Now, George W. Bush visited all six of the states voting today over the last two days. Yesterday, he had three rallies: one in Louisiana, one in Mississippi, and one in the state of Oklahoma. He promised tax cuts and high integrity if he is elected to the office that his father served in for four years.

Now mathematically, it is possible that by the time this day is all over George W. Bush will have enough delegates to clinch the Republican presidential nomination.

This is Gary Tuchman, CNN, live in Austin, Texas.

WATERS: And we'll be closely watching it all for you. We have this reminder: Bush and Gore will appear tonight as guests on CNN. They will talk with Larry King on "LARRY KING LIVE," 9:00 p.m. Eastern, 6:00 Pacific.

ALLEN: Two states voting today, Texas and Florida, exemplify a trend in American politics that grows more obvious every four years.

CNN's Maria Hinojosa reports from Miami on Spanish-speaking voters and the race to win their support.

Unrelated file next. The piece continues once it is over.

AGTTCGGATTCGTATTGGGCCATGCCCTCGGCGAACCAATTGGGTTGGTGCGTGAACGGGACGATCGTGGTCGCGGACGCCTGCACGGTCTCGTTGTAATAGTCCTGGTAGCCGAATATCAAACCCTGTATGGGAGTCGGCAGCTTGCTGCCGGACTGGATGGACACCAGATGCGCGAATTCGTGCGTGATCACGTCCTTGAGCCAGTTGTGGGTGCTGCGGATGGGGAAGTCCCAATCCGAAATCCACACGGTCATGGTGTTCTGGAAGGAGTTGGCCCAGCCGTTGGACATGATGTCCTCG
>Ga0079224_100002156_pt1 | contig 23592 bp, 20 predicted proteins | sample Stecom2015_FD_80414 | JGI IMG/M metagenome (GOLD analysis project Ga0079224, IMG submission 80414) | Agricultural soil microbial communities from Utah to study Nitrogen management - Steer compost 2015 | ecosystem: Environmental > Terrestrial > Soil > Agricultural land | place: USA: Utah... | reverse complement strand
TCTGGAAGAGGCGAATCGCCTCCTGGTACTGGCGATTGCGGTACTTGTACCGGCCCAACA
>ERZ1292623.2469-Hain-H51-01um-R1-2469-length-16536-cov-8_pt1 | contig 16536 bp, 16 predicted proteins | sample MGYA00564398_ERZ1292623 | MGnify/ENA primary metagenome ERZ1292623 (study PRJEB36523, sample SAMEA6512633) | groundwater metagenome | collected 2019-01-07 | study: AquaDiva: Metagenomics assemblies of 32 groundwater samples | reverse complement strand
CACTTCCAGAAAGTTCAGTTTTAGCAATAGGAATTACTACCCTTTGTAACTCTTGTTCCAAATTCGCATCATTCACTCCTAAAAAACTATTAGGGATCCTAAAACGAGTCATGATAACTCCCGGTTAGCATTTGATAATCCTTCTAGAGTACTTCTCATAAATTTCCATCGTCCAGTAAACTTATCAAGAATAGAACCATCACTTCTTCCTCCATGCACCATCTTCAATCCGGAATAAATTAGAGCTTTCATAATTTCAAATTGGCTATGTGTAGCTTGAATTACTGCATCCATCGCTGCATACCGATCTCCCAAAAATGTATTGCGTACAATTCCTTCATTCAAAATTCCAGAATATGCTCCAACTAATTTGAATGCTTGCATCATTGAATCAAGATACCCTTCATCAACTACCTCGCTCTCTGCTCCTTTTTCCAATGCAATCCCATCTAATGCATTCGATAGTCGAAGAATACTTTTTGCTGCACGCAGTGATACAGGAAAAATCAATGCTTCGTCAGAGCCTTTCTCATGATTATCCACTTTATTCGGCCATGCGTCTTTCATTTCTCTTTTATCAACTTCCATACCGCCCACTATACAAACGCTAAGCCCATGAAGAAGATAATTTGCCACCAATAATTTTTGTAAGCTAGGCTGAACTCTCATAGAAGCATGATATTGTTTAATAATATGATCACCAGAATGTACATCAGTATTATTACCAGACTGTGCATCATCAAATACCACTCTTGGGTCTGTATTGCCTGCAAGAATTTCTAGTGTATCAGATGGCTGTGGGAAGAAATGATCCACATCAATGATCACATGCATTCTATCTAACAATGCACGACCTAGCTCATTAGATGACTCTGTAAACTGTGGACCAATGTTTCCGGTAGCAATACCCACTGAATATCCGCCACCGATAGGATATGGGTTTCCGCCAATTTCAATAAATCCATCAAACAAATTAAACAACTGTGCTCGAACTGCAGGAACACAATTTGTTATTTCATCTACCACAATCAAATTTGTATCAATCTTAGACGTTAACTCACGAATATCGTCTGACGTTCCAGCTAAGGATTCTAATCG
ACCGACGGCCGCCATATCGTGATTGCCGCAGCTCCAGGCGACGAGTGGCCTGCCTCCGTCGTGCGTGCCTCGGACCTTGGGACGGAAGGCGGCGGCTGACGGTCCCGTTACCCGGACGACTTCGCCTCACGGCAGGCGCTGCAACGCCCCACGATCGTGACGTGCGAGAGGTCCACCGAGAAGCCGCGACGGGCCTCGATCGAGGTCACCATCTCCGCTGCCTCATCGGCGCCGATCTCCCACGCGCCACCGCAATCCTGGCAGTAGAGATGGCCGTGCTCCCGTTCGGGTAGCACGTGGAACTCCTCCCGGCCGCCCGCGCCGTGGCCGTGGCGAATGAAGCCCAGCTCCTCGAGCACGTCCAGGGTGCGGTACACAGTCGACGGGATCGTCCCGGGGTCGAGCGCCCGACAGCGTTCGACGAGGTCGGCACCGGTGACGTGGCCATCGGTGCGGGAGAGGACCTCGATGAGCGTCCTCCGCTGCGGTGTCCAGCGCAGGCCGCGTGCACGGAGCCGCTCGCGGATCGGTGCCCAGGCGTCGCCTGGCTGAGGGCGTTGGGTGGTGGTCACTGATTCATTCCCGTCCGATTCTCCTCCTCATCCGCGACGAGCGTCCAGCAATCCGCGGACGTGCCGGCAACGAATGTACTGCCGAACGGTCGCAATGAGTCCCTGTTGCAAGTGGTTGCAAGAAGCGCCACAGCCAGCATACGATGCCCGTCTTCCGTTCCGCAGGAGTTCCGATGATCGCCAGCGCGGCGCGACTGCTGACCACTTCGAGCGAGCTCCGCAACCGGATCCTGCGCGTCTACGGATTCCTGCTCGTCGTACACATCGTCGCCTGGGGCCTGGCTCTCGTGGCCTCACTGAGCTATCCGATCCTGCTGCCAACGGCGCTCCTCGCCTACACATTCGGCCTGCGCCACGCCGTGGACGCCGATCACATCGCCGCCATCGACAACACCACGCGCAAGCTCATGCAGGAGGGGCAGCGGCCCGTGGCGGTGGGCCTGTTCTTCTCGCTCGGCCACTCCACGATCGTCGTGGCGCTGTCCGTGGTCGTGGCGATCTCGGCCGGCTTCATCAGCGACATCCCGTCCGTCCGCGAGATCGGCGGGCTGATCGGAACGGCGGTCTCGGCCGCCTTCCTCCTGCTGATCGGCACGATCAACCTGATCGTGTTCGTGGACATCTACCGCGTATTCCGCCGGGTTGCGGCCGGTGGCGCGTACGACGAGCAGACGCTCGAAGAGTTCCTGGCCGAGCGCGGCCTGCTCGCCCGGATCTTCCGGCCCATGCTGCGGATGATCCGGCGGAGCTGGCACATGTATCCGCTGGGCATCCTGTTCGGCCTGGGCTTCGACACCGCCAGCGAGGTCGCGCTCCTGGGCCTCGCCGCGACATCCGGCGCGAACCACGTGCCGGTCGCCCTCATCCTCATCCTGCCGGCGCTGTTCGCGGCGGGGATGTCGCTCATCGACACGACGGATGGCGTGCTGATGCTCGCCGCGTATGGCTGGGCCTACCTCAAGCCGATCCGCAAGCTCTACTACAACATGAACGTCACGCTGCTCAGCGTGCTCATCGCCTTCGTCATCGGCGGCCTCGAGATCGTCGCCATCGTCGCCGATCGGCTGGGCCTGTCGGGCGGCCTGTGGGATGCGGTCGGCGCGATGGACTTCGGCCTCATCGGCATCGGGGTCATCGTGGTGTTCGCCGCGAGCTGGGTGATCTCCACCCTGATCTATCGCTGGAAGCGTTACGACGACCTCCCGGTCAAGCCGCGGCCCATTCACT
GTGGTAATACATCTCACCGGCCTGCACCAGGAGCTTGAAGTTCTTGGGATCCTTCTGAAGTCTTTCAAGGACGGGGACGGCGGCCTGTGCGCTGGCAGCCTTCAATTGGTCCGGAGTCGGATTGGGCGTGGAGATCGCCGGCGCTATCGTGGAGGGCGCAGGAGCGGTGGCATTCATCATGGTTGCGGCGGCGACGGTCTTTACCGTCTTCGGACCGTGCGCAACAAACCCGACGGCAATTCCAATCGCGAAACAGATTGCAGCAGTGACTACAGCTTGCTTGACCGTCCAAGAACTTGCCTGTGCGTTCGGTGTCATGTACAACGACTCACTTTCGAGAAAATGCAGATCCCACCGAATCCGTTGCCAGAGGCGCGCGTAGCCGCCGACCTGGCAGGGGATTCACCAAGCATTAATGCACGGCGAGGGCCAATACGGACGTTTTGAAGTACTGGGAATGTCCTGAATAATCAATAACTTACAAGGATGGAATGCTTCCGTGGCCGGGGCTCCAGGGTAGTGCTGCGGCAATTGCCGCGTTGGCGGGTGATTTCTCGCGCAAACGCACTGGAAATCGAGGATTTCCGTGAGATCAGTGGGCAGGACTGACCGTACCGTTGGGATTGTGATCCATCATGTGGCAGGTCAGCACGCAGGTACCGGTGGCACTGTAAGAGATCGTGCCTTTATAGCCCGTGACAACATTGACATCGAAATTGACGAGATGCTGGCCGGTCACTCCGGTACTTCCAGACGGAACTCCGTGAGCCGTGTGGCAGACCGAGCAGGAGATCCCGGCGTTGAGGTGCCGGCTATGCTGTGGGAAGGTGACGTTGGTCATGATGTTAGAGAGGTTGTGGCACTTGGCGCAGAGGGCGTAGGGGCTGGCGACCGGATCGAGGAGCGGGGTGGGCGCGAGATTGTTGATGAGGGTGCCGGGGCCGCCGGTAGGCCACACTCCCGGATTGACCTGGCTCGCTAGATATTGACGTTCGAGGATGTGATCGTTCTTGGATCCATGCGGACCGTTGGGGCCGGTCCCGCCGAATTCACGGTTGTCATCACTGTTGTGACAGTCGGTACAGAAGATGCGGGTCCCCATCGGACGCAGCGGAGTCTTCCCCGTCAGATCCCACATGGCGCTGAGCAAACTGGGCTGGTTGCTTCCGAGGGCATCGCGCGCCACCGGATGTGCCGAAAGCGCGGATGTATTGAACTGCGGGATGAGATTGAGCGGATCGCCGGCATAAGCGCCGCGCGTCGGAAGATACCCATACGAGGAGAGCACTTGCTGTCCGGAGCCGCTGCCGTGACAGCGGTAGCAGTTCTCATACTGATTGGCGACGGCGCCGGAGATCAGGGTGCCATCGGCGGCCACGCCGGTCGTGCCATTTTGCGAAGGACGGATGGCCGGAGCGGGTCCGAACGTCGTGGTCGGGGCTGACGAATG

(BEGIN VIDEOTAPE)

MARIA HINOJOSA, CNN CORRESPONDENT (voice-over): If it's not the music, it's the food. Whether they have been here two years or two generations, Miami's million-plus Latinos like the flavor of home. .

(BEGIN VIDEO CLIP, UNIVISION)

JORGE RAMOS, UNIVISION ANCHOR: (SPEAKING IN SPANISH)

(END VIDEO CLIP)

HINOJOSA: So when it comes to politics and the two Spanish- speaking candidates for el nuevo presidente, Latino voters seem to want Latino reporters asking the questions.

QUESTION: Well, for the most of these problems, as you well know of the Hispanic community, is the incredibly high dropout rate of its students.

HINOJOSA: The United States' estimated 30 million Latinos are plentiful in several important vote-getting states, like California, New York, Texas, and of course, Florida, where this weekend's (UNINTELLIGIBLE) Festival drew potential voters more focused on Cuba than on campaign finance.